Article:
getpid() returns the process ID (PID) of the calling process. (This is often used by routines that generate unique temporary filenames.)
getppid() returns the process ID of the parent of the calling process. This will be either the ID of the process that created this process using fork(), or, if that process has already terminated, the ID of the process to which this process has been reparented (either init(1) or a "subreaper" process defined via the prctl(2) PR_SET_CHILD_SUBREAPER operation).
If the caller's parent is in a different PID namespace (see pid_namespaces(7)), getppid() returns 0.
From a kernel perspective, the PID (which is shared by all of the threads in a multithreaded process) is sometimes also known as the thread group ID (TGID). This contrasts with the kernel thread ID (TID), which is unique for each thread. For further details, see gettid(2) and the discussion of the CLONE_THREAD flag in clone(2).
From glibc version 2.3.4 up to and including version 2.24, the glibc wrapper function for getpid() cached PIDs, with the goal of avoiding additional system calls when a process calls getpid() repeatedly. Normally this caching was invisible, but its correct operation relied on support in the wrapper functions for fork(2), vfork(2), and clone(2): if an application bypassed the glibc wrappers for these system calls by using syscall(2), then a call to getpid() in the child would return the wrong value (to be precise: it would return the PID of the parent process). In addition, there were cases where getpid() could return the wrong value even when invoking clone(2) via the glibc wrapper function. (For a discussion of one such case, see BUGS in clone(2).) Furthermore, the complexity of the caching code had been the source of a few bugs within glibc over the years.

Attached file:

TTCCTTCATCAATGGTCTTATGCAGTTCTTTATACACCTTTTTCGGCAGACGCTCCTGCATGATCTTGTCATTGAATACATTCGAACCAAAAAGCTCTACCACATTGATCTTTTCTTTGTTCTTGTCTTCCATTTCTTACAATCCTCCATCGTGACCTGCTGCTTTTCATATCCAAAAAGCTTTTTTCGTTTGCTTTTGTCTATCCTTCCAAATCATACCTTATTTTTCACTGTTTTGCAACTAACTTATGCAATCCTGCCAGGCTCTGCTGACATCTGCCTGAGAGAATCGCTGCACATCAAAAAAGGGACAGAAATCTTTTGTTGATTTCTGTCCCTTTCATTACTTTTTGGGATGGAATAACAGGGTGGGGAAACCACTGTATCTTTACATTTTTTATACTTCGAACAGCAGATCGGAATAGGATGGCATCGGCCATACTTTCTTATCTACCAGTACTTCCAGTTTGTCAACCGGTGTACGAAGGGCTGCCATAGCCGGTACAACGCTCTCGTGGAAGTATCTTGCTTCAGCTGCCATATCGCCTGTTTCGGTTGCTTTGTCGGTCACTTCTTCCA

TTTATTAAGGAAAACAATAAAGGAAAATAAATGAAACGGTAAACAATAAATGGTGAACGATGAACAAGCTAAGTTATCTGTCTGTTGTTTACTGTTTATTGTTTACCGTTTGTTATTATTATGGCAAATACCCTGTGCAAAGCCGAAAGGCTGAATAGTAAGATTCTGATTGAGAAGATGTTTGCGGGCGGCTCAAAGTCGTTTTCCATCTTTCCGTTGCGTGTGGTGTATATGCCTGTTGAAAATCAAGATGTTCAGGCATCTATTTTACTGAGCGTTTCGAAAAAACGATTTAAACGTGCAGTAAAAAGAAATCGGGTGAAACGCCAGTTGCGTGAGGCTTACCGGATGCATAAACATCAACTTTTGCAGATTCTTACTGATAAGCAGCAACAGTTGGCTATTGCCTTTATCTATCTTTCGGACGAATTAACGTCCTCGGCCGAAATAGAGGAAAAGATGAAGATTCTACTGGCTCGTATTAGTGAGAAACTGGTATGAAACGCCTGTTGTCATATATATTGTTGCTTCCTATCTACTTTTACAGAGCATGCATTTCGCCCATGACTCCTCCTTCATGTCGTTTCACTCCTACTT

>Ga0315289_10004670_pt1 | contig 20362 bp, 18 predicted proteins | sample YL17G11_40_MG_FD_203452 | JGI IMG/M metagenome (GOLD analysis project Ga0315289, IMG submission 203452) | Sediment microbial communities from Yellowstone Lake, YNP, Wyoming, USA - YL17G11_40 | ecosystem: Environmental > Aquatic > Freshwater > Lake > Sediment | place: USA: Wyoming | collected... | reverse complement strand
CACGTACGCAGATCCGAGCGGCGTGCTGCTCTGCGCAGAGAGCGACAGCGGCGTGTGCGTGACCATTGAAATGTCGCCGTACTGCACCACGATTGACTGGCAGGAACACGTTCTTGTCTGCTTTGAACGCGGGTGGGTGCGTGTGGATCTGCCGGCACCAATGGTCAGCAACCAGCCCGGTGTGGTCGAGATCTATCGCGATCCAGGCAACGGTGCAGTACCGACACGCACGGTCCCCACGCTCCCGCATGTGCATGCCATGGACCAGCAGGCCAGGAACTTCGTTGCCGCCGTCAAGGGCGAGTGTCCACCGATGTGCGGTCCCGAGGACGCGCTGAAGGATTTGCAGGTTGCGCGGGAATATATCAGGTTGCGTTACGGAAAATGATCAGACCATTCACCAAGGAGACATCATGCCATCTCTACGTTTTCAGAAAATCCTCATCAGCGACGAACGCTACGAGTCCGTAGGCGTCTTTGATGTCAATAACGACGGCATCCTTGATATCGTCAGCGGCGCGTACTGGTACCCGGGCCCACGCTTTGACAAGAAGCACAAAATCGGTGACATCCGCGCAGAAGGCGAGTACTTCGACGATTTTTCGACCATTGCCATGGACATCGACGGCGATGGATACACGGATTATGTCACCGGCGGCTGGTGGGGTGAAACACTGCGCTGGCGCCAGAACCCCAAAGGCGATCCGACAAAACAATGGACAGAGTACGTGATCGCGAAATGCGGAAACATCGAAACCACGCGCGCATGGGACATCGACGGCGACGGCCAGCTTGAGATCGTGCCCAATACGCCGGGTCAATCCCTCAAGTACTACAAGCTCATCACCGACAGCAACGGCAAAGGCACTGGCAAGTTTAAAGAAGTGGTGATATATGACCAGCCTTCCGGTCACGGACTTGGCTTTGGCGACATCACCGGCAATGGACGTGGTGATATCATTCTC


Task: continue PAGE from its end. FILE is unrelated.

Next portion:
Because of the aforementioned problems, since glibc version 2.25, the PID cache is removed: calls to getpid() always invoke the actual system call, rather than returning a cached value.